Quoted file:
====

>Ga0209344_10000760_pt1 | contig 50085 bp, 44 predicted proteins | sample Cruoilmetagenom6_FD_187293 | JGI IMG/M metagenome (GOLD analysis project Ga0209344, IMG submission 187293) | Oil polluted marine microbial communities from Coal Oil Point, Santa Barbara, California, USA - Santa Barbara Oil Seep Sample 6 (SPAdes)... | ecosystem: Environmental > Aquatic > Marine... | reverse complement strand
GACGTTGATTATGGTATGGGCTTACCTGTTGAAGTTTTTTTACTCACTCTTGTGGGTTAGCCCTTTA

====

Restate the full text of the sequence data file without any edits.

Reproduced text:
>Ga0209344_10000760_pt1 | contig 50085 bp, 44 predicted proteins | sample Cruoilmetagenom6_FD_187293 | JGI IMG/M metagenome (GOLD analysis project Ga0209344, IMG submission 187293) | Oil polluted marine microbial communities from Coal Oil Point, Santa Barbara, California, USA - Santa Barbara Oil Seep Sample 6 (SPAdes)... | ecosystem: Environmental > Aquatic > Marine... | reverse complement strand
GACGTTGATTATGGTATGGGCTTACCTGTTGAAGTTTTTTTACTCACTCTTGTGGGTTAGCCCTTTA